Telltale’s first episode of The Wolf Among Us, entitled Faith, started and ended with a bang both in terms of quality and intensity. Episode Two, Smoke & Mirrors, follows this same pattern of taking advantage of the episodic format of the series to deliver tension with every scene. It almost seems unfair to classify The Wolf Among Us as just a game–the episodic nature allows it to break genre and be both a game and a show. The wait between episodes is a strength for the series, not a weakness.
The Wolf Among Us follows the story of The Big Bad Wolf solving a murder investigation of a few fables in Fabletown, a community of fairy tales living in New York City. Bigby Wolf continues his murder investigation in Smoke & Mirrors with the help of other fairy tale characters or lore such as Jack (of the Beanstalk), Beauty, Beast, and more.
Bigby and Beast have a… heated discussion.
Skeptics can rest assured–this game is exceptional.
Unfortunately, there’s little more that can be said about the episode without spoiling the most important moments. There’s far less action than in the previous episode, but conversations require more planning and finesse as Bigby both politely and violently interrogates persons of interest. Those who are still skeptical of the series after having tried the demo of the first episode can rest assured that the series continues its path of suspense and drama.
Telltale has no excuse for a bug of this nature in an episodic game.
In an unfortunate trend that carried over from The Walking Dead, the “Previously on” portion of the beginning of each episode seems to display some of the scenes of the previous episode out of order. If this were Telltale’s first game in this episodic format, it would be understandable, but they have enough episodes under their belt to have absolutely no excuse for this kind of bug. The usual player statistics that show up at the end of the episode also didn’t show up, but that may simply because the episode had only been available for just a few hours at the time of this review.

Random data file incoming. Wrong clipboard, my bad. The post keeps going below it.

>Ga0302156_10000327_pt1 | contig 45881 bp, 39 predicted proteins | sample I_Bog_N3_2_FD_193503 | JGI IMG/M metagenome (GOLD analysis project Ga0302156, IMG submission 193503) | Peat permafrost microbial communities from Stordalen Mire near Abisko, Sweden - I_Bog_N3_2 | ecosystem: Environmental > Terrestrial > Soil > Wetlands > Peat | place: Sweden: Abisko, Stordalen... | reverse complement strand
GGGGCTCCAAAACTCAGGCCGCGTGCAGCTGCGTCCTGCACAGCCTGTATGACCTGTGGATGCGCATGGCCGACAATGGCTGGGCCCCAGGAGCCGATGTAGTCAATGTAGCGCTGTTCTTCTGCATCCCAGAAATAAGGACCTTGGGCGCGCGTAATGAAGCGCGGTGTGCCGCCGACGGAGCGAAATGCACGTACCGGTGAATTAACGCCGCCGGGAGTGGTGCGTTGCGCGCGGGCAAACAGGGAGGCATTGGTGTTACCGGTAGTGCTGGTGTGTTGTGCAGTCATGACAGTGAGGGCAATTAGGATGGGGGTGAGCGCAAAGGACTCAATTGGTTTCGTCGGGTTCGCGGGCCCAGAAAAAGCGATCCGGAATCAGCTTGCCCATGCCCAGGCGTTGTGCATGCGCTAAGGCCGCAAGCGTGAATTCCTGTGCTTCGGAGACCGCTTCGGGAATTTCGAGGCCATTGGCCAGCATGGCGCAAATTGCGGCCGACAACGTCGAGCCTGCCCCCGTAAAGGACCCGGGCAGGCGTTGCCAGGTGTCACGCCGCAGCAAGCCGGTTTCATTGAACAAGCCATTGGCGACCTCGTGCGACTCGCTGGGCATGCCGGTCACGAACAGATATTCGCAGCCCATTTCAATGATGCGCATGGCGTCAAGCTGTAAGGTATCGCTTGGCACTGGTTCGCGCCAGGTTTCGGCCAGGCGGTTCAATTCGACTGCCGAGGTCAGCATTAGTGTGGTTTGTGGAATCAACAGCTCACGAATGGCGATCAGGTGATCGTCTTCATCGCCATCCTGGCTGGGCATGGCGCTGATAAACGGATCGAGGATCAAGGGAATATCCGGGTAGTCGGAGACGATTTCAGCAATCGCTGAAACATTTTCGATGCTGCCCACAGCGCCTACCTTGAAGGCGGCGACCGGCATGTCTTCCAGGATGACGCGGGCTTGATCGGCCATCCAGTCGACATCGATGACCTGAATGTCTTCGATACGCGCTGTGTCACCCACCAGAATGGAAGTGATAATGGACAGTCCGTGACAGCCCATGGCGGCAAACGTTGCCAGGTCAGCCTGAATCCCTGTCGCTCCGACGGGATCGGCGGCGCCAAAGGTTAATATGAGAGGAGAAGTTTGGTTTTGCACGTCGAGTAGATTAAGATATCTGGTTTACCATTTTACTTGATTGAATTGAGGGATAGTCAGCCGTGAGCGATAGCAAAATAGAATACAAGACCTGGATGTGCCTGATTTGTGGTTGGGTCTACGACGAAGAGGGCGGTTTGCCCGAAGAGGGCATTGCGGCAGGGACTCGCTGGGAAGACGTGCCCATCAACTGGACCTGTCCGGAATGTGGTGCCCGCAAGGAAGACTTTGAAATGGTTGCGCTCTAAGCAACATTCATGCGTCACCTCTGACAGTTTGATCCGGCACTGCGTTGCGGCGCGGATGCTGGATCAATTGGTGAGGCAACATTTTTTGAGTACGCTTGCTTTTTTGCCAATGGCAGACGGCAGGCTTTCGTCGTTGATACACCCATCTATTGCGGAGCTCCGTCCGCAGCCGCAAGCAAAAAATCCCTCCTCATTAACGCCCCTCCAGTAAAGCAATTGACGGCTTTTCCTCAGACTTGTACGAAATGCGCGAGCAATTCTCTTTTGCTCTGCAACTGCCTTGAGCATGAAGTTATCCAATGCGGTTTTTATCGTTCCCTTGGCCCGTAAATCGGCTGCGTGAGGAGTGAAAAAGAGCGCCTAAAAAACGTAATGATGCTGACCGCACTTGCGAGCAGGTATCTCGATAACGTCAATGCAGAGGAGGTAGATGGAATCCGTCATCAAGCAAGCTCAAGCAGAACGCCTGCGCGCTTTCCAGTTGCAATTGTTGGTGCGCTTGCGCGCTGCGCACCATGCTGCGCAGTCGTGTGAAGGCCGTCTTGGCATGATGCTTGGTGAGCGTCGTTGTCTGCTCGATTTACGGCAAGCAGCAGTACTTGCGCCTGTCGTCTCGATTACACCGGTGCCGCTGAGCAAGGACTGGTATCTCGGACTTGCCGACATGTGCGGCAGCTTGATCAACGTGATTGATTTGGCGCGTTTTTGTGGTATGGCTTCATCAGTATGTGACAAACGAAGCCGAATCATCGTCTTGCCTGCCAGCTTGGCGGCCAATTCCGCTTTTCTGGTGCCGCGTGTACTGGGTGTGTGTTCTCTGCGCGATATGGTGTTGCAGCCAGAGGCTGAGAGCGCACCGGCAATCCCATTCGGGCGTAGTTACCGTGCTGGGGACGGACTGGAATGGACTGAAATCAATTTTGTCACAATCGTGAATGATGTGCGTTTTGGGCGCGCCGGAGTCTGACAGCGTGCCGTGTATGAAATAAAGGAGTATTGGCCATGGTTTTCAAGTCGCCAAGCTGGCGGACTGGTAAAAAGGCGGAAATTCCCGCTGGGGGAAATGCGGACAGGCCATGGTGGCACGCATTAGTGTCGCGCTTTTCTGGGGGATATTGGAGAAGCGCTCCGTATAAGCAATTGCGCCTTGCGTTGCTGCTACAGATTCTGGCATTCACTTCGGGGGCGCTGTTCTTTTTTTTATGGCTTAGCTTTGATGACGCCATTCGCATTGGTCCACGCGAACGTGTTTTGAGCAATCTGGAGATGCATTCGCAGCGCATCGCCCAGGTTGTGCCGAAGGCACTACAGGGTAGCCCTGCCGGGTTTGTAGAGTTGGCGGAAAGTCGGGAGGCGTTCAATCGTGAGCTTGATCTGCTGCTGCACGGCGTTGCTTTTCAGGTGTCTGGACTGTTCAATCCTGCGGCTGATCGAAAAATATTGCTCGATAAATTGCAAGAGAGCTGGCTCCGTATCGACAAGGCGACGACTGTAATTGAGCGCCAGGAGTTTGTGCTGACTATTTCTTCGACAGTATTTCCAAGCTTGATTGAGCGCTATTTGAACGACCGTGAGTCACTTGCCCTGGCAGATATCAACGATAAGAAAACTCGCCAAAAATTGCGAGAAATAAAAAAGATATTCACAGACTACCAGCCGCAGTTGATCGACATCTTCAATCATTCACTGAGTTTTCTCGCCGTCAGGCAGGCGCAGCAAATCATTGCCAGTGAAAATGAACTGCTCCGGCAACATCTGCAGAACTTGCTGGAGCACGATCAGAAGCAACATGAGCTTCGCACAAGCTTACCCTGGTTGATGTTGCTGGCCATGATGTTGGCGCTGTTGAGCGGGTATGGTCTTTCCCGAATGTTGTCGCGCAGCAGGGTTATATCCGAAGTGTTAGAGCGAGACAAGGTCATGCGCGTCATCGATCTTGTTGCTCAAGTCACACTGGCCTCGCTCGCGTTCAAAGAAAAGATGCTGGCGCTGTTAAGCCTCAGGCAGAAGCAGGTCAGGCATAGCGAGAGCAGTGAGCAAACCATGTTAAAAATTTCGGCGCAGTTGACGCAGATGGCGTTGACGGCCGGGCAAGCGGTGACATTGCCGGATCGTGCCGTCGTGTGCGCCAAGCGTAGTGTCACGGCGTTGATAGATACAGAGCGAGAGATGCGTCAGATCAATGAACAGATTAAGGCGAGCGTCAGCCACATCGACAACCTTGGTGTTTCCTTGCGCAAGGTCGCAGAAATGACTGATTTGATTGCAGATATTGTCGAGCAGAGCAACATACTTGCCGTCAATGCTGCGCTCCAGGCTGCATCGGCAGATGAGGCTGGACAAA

This is a game that drips style.
Just like previous episodes, the game itself is cel-shaded and similar to that of a graphic novel or a cartoon. This game drips style. The animations vary between passable and dated, with faces occasionally as expressive as one would want in a story-based game and body animations jerky like a PlayStation 2 game other times. Regardless of these minor animation setbacks, the graphic novel-style art design is engrossing and it definitely helps the series.
As with Episode One, the soundtrack, voice acting, and sound design of Episode Two is top-notch, with the somewhat underappreciated soundtrack emphasizing the more dramatic scenes. Players of The Walking Dead may notice a few familiar voices, such as Dave Fennoy and Melissa Mutchison, the voices of Lee and Clementine respectively.
Jack and Bigby share a moment.
Character moments pick up any slack in the series.
Every character, from the lone wolf persona of Bigby to the standoffish, angry Holly, feels real; each with their own unique personality and motivations. Wherever the writing of the greater story arc falters, small character moments pick up the slack and help the episode stay strong.
Smoke & Mirrors delivers where it counts.
Smoke & Mirrors didn’t carry the surprising punch that the first episode of The Wolf Among Us gave–at least, not entirely–but the continued suspense of the writing and the wait between each new episodes keeps the game (and show, depending on your definition) thrilling from beginning to end.